In an article published on January 11, 2016 by the news provider The Intercept, journalist Sharon Lerner reports on the effects of the proposed bills to reform the U.S. Toxic Substances Control Act (TSCA) on individual state regulations on toxic chemicals. In June 2015 and December 2015, respectively, the U.S. House of Representatives and the U.S. Senate approved their versions of a reform bill to modernize TSCA. Particularly the Senate’s bill would make it harder to impossible for states to regulate chemicals of concern, Lerner writes. In recent years, U.S. states Oregon, California, Maine, Vermont, Minnesota, and Washington have taken a leading role in regulating and restricting hazardous chemicals such as brominated flame retardants and bisphenol A (BPA, CAS 80-05-7). Although the Senate’s bill would leave existing state restrictions on specific chemicals intact, it could stop states from setting new regulations and bring current regulation efforts to a halt. States would be prohibited from taking action on chemicals that are considered “high priority” and under evaluation by the U.S. Environmental Protection Agency (EPA), Lerner explains. However, the EPA’s investigations can go on for years to decades before any regulatory action is taken, Lerner points out. Further, Lerner highlights that both TSCA and its reform bills were heavily lobbied and co-written by the chemical industry. Also, neither of the reform bills addresses the issue that companies are allowed to introduce new chemicals to the market without prior safety testing, Lerner notes.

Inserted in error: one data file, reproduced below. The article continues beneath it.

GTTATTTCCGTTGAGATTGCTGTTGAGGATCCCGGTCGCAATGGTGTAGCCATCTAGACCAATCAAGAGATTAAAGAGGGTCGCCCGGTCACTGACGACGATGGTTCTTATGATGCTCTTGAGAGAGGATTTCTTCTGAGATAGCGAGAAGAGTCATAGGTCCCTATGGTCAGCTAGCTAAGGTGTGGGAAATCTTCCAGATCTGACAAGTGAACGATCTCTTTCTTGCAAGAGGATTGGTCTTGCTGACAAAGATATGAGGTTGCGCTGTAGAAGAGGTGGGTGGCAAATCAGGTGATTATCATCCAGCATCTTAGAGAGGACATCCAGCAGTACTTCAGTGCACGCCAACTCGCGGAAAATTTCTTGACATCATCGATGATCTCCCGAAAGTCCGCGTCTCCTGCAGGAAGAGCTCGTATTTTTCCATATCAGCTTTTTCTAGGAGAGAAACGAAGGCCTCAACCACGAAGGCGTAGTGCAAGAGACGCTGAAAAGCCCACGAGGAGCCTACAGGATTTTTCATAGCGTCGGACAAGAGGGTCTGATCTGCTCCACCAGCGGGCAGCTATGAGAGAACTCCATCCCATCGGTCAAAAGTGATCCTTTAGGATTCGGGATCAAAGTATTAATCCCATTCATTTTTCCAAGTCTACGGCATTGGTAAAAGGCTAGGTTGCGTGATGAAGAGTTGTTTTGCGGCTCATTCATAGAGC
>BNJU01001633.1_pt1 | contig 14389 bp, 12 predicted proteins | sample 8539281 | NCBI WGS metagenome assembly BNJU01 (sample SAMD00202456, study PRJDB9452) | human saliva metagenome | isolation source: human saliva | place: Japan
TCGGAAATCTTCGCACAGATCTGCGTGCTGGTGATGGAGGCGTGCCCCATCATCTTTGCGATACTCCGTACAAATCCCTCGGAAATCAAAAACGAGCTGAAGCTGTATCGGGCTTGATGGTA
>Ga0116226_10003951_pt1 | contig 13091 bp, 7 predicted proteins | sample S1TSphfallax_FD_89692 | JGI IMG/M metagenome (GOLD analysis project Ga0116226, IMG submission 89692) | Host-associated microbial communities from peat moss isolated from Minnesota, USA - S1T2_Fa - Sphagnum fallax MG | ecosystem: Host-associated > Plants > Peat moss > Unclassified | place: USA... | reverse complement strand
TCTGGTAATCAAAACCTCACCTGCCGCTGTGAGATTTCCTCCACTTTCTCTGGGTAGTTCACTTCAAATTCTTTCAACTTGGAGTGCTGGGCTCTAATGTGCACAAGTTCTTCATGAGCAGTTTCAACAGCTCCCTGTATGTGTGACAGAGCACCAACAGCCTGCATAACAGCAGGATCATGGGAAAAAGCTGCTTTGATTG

Sharon Lerner (January 11, 2016). “Toxic ‘reform’ law will gut state rules on dangerous chemicals.”